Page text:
Dallas well-known street activist and community organizer, died Sept. 23 after celebrating her 100th birthday in May.
In May 1921, Eva Partee McMillan was born in Bradford, Tennesse. In the 1930s, her family moved to Dallas’ White Rock community, where they spent years fighting over a farm they owned. Then, they eventually settled in Freedman’s Town north of downtown Dallas.
McMillan was a preacher’s wife when she became a street activist and community organizer about eighty years ago. At the time, she was a young mother who could no longer ignore the inequities surrounding civil rights around her.
McMillan was given the nickname “Mama Mac” by many who knew her works. One of her children, Jacqueline McMillan Hill, said that McMillan got the nickname from people in the civil rights movement due to her aggressive stance on issues.
McMillan is survived by four children — Jacqueline, Katherine, Marion Ernest Jr., and Karen. She also left behind ten grandchildren and fifteen great-grandchildren.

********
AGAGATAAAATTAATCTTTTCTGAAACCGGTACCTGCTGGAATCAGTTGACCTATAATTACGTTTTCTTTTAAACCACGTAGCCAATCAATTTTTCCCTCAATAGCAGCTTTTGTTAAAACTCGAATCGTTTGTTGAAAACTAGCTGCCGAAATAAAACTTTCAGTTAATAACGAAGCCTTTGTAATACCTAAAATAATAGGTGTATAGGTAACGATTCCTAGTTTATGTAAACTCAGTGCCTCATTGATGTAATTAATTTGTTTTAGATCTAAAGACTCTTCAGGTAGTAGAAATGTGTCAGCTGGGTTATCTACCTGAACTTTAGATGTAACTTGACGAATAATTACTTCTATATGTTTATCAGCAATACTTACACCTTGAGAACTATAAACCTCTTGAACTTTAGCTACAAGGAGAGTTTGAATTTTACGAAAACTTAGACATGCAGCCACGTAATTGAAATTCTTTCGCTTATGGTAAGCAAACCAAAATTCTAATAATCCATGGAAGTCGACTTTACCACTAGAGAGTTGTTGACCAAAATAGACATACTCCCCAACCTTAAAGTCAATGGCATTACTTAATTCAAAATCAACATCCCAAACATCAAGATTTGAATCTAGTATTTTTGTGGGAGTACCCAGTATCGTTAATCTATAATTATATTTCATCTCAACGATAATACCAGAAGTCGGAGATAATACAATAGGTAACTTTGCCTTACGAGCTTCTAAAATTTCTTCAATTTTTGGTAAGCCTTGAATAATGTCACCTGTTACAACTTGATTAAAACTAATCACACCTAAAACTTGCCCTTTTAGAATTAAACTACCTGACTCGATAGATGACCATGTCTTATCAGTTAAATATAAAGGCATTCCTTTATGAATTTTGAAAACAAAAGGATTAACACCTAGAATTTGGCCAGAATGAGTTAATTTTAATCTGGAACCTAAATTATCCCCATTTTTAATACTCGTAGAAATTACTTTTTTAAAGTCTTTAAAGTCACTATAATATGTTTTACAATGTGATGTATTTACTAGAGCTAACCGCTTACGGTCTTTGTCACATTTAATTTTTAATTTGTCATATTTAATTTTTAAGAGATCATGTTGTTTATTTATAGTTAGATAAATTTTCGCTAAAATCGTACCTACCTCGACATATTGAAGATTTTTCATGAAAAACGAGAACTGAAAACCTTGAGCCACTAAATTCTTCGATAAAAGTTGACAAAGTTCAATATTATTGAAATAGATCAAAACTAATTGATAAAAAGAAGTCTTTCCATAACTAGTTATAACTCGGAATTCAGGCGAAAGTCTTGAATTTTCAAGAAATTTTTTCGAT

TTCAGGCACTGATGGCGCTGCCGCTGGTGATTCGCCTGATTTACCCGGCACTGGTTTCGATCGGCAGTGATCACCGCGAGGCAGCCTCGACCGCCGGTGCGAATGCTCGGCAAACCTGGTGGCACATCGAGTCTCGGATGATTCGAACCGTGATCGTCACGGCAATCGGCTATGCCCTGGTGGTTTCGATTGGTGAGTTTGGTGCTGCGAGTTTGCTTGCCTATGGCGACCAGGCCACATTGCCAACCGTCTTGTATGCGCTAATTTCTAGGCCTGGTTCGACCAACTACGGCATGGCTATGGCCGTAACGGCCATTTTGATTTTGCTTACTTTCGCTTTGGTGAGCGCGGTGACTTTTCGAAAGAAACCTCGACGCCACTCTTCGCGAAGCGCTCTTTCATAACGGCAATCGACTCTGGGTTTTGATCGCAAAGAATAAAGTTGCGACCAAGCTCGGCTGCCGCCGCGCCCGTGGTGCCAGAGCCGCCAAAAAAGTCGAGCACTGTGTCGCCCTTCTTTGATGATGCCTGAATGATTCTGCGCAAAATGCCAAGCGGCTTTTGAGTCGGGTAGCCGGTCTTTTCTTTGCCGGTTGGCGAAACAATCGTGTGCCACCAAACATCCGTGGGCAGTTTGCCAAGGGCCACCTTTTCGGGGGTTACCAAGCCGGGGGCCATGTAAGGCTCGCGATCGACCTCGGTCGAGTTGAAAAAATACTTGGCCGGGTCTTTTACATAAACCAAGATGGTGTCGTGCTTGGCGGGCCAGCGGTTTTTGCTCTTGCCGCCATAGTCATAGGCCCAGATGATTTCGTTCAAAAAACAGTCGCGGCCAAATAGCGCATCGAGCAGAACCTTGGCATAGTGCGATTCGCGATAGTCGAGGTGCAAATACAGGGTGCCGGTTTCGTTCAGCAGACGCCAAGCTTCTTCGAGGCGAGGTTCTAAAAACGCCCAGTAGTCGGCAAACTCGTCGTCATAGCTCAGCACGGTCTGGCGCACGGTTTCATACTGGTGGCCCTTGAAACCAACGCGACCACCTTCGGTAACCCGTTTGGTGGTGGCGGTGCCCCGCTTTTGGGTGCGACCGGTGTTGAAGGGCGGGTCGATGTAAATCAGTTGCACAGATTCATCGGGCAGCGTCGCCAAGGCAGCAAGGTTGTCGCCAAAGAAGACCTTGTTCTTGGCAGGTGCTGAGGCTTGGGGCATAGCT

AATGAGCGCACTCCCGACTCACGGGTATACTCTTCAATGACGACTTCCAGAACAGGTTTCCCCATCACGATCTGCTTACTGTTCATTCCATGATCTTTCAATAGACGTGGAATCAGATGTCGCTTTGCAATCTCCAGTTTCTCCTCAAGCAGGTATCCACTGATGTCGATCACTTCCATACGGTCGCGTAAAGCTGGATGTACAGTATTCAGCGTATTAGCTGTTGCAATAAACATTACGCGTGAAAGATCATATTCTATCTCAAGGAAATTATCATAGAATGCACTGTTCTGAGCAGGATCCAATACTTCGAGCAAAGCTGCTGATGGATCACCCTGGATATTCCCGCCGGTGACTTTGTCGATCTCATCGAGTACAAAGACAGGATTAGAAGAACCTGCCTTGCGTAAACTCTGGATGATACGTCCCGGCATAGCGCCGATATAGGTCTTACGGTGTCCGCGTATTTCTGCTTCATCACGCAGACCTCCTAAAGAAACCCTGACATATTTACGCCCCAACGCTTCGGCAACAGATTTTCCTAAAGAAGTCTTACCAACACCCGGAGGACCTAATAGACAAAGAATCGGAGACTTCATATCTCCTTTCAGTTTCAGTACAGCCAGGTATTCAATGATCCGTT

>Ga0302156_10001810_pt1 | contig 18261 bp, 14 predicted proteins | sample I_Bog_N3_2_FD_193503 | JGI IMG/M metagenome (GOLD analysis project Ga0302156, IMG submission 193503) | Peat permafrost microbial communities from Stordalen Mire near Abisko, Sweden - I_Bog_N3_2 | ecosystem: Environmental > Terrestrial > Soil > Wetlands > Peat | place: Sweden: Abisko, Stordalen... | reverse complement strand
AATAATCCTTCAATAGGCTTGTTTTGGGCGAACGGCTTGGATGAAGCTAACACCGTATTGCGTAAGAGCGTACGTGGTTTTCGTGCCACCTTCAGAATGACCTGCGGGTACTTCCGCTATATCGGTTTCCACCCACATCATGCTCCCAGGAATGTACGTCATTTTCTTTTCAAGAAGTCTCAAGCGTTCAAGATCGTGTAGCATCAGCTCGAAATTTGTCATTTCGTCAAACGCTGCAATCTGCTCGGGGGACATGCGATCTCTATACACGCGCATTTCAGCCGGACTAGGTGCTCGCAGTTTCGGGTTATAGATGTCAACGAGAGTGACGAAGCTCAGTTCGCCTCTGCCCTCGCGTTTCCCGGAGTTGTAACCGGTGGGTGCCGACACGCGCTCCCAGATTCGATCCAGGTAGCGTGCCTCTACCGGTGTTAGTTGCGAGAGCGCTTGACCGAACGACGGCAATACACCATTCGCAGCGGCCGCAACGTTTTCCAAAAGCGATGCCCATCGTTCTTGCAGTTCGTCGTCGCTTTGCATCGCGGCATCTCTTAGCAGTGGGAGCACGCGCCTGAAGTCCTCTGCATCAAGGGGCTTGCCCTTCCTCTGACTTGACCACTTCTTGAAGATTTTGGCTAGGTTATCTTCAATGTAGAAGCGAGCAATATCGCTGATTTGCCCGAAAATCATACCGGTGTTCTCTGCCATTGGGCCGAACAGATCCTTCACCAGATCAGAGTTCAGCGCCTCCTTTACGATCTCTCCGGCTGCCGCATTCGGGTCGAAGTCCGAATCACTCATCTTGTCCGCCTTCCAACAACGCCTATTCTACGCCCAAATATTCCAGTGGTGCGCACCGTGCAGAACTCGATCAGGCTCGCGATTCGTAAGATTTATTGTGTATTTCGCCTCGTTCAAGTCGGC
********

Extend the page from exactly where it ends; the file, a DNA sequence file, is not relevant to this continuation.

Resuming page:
Ahead of her birthday, McMillan’s children recalled how their mother worked hard to set things right in the world as they were growing around the 1940s. She worked on registering new Black voters and collecting poll taxes to make people see that suppression tactics would not stop them.
McMillan’s son Ernie spoke of his mother’s integrity in her 100 years of life and how it should be an inspiration to not only the Dallas community but the entire nation.
Thomas Muhammad, president of the National Black United Front-Dallas, knew McMillan when he was growing up in the 1960s and had a conversation with Texas Metro News about her. He described her as “articulate, passionate and always humble.”
Black and Clark Funeral Home will handle McMillan’s funeral, according to The Dallas Morning News.